Home > Media Center > News > > > Naloxone Co-Prescribing

News Releases

Back to all News Releases

February 21, 2019 (Cleveland)

Hospital Naloxone Co-Prescribing Intervention Demonstrates Success

Opioid Consortium Members Gather for First Joint MeetingOne local health system has found substantial benefit from an intervention designed to improve naloxone co-prescribing for patients who are prescribed opioids. The MetroHealth System’s Associate Chief Medical Informatics Officer Jonathan Siff, MD, MBA, FACEP, FAMIA, shared the results of the system’s new initiative at the February meeting of the Northeast Ohio Hospital Opioid Consortium.

In March 2018, MetroHealth implemented an intervention in the electronic health record that reminds providers to prescribe naloxone. It is triggered when a provider signs an order of an ambulatory opioid medication, including at hospital discharge, or an order for a benzodiazepine for a patient already prescribed opioids.

MetroHealth was thoughtful in designing the alert, which notifies providers before completion of the order and does not fire if a patient has an active naloxone prescription.

“We wanted to make it easy to do the right thing,” said Dr. Siff. “An intervention should target the right people and come at the right time.” And in fact, data collected for nine months prior to implementation compared to data collected in the nine months following implementation demonstrate the naloxone co-prescribing intervention has been highly effective.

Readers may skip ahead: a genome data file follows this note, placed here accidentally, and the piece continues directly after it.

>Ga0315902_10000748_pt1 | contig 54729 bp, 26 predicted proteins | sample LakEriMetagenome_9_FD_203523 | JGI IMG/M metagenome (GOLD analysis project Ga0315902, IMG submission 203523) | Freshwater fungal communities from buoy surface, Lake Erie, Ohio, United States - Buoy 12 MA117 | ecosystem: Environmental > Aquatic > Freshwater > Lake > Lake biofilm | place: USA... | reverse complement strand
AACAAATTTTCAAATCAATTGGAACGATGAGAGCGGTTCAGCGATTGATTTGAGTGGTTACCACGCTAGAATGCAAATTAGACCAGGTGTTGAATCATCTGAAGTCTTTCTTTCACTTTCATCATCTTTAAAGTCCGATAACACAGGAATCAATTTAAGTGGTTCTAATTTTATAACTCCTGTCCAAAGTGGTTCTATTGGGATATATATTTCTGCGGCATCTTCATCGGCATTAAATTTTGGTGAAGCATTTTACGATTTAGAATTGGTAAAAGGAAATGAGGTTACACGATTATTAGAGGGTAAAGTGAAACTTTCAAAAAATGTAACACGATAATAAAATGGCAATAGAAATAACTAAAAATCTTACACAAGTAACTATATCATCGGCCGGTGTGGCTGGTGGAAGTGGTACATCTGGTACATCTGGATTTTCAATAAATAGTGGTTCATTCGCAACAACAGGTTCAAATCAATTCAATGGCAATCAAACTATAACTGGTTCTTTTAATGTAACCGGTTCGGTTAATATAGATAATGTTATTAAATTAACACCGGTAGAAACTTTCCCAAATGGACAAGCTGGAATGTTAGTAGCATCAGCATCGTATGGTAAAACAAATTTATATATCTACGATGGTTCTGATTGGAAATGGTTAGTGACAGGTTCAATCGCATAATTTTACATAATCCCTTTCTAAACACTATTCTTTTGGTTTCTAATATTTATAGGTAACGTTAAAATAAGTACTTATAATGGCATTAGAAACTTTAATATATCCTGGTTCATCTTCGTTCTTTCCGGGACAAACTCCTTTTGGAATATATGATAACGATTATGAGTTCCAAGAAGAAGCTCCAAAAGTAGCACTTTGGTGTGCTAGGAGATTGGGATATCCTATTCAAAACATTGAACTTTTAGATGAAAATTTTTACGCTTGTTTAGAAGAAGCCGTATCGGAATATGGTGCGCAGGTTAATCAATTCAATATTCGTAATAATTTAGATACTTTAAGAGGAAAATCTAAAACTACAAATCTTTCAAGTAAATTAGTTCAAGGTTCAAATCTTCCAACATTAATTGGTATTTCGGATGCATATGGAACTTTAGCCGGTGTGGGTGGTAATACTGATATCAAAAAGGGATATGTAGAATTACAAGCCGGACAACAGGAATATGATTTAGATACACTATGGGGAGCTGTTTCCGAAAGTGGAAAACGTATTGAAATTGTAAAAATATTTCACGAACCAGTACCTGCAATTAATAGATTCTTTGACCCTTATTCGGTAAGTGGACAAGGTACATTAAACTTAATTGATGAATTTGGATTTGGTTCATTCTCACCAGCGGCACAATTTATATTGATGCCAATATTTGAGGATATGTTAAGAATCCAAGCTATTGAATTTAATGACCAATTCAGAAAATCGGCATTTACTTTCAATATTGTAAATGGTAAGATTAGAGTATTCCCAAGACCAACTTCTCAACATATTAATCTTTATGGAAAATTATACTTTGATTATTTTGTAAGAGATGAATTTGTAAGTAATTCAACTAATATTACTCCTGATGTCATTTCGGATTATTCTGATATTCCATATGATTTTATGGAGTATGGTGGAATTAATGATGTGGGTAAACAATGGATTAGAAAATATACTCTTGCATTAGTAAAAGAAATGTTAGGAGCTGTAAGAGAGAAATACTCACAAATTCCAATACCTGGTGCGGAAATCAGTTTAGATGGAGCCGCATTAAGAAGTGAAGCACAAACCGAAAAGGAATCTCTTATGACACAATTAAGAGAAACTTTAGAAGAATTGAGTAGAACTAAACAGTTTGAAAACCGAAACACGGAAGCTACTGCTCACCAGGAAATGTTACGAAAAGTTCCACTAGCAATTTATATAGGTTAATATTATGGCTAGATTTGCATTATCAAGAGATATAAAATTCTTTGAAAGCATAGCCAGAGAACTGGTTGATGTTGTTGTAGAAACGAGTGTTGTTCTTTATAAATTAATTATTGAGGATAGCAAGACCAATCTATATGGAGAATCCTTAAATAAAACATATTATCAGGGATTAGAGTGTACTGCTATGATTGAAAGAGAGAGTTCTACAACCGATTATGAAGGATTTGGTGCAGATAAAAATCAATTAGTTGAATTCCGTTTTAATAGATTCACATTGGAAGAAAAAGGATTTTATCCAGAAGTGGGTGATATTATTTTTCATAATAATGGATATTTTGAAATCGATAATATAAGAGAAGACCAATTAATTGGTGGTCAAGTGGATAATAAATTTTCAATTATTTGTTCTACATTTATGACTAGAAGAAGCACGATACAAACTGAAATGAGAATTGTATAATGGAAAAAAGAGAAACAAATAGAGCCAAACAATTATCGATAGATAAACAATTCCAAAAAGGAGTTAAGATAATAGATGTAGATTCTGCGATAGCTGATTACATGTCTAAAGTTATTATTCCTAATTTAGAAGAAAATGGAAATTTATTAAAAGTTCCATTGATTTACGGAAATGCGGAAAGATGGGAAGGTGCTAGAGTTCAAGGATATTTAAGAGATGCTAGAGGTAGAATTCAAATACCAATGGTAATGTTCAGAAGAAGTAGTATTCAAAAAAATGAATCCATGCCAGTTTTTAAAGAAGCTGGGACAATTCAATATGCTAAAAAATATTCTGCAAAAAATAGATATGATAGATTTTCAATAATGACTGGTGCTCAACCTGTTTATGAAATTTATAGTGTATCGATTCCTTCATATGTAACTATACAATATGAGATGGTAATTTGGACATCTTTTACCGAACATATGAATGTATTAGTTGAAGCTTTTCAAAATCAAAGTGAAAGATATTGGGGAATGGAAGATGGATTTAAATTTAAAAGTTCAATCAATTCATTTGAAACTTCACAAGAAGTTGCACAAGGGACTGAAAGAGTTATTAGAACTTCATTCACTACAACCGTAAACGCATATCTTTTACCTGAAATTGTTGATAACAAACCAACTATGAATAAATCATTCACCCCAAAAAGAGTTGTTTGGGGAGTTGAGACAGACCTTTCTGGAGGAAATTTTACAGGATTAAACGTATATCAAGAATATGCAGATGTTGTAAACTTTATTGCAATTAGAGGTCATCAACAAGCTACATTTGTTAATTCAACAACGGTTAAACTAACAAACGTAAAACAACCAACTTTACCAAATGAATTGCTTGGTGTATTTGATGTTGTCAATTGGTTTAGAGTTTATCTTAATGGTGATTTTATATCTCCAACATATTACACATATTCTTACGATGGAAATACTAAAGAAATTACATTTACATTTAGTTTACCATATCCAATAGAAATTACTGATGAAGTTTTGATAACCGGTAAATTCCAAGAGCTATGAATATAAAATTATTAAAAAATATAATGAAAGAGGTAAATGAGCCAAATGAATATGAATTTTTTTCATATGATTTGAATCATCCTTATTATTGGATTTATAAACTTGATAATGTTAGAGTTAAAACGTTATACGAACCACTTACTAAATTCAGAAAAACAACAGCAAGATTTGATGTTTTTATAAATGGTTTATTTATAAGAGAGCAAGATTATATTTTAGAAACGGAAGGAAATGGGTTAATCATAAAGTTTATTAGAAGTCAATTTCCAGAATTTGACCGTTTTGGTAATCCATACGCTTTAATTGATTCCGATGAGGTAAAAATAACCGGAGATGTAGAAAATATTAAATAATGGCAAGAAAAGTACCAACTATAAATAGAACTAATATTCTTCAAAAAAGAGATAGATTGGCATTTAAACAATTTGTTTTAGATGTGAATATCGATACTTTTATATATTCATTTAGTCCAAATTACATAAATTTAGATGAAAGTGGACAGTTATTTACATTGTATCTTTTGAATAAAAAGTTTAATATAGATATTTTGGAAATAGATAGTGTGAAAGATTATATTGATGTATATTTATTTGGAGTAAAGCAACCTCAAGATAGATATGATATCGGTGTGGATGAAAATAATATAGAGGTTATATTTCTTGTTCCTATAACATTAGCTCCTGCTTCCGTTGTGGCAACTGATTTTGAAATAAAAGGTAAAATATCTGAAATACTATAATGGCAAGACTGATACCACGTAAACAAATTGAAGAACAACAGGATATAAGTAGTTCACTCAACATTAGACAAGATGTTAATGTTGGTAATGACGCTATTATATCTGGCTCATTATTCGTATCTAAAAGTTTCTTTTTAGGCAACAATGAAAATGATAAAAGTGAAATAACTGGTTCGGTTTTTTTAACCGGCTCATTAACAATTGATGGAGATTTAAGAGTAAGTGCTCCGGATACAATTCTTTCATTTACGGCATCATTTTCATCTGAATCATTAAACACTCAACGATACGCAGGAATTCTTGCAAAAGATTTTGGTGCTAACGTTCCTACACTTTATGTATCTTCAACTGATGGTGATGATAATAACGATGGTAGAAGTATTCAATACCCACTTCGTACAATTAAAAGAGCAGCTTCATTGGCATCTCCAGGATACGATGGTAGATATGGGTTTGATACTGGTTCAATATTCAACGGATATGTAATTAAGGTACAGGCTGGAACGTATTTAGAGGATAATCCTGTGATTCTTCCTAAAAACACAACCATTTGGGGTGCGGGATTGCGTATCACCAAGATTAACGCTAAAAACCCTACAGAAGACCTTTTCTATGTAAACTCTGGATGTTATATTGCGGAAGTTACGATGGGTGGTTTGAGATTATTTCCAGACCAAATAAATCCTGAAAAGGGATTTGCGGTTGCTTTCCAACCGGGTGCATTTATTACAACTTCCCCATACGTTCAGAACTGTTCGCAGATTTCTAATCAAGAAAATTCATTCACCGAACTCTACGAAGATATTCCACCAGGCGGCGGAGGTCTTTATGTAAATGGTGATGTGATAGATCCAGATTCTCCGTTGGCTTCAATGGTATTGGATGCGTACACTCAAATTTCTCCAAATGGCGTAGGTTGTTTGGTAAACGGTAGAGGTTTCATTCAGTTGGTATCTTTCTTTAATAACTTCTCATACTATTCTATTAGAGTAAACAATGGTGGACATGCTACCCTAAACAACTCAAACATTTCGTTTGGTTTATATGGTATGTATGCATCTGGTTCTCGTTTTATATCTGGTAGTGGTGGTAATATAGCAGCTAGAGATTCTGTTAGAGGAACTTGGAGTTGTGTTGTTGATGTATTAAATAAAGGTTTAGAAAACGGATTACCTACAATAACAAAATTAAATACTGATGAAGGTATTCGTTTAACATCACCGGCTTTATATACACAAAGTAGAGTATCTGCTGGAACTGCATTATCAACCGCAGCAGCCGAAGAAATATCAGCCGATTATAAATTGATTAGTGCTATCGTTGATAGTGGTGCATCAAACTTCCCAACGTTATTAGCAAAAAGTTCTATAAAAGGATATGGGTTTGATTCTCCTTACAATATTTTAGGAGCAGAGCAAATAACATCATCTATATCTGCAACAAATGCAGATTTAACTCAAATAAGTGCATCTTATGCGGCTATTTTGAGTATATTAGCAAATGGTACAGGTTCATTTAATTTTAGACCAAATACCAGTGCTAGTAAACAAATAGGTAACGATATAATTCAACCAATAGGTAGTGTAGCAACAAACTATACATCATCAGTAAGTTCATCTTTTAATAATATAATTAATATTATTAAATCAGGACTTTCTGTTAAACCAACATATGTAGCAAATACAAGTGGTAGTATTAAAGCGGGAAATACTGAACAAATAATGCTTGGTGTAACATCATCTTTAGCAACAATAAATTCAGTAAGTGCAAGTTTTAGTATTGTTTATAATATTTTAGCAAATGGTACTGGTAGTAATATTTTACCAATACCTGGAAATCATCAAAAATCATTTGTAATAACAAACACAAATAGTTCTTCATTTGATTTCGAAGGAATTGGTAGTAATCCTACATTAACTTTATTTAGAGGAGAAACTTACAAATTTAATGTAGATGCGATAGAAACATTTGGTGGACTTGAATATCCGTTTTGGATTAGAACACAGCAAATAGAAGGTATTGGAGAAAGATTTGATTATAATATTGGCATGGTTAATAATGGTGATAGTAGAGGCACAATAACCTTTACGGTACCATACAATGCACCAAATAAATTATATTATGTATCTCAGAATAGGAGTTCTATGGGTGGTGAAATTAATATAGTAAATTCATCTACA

Prior to implementation, 322, or 0.33 percent, of all opioids had a naloxone prescription. This increased to more than 8,100 or 40 percent of all opioid prescriptions during the nine months post-implementation, and 71 percent of all prescriptions with a morphine-equivalent dose (MED) of more than 50.

In situations where naloxone is not co-prescribed with an opioid, MetroHealth is collecting information to understand why and to further hone their tool. One challenge all providers face in naloxone co-prescribing is that some patients decline it, an experience MetroHealth providers have encountered with some patients.

A goal of the Opioid Consortium that is currently underway is improving public and patient education. The objective is helping patients to be informed about their opioid medications as well as the use and importance of naloxone.

MORE: For more information about the Northeast Ohio Hospital Opioid Consortium, contact us.

TWEETABLE: According to @neohospitals, naloxone co-prescribing increased 2,500% after @MetroHealthCLE implemented an EHR alert. #OpioidConsortium